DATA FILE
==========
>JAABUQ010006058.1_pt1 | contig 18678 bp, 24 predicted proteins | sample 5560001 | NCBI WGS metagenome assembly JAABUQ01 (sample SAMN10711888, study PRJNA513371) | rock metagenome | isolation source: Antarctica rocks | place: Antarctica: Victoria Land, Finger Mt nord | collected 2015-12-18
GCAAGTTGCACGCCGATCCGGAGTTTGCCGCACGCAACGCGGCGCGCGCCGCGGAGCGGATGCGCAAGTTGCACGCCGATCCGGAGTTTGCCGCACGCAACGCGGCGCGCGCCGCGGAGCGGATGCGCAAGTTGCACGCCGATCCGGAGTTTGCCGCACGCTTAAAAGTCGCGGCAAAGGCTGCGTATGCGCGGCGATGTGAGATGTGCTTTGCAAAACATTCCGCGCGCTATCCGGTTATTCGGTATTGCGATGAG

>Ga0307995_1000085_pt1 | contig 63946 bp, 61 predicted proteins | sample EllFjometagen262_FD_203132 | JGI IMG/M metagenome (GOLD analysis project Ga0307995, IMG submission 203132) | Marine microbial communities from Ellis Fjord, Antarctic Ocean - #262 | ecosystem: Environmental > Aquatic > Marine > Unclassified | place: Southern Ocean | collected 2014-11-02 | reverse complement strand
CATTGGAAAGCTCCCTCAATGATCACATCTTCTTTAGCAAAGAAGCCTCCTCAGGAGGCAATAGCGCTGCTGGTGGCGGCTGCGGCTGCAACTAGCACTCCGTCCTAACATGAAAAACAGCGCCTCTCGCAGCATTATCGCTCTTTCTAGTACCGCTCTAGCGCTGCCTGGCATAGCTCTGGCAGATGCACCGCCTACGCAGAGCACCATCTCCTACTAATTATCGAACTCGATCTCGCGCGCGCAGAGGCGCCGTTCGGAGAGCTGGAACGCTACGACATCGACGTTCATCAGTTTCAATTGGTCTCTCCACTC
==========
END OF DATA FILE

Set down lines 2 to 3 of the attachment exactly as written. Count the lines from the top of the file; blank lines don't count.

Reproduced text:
GCAAGTTGCACGCCGATCCGGAGTTTGCCGCACGCAACGCGGCGCGCGCCGCGGAGCGGATGCGCAAGTTGCACGCCGATCCGGAGTTTGCCGCACGCAACGCGGCGCGCGCCGCGGAGCGGATGCGCAAGTTGCACGCCGATCCGGAGTTTGCCGCACGCTTAAAAGTCGCGGCAAAGGCTGCGTATGCGCGGCGATGTGAGATGTGCTTTGCAAAACATTCCGCGCGCTATCCGGTTATTCGGTATTGCGATGAG

>Ga0307995_1000085_pt1 | contig 63946 bp, 61 predicted proteins | sample EllFjometagen262_FD_203132 | JGI IMG/M metagenome (GOLD analysis project Ga0307995, IMG submission 203132) | Marine microbial communities from Ellis Fjord, Antarctic Ocean - #262 | ecosystem: Environmental > Aquatic > Marine > Unclassified | place: Southern Ocean | collected 2014-11-02 | reverse complement strand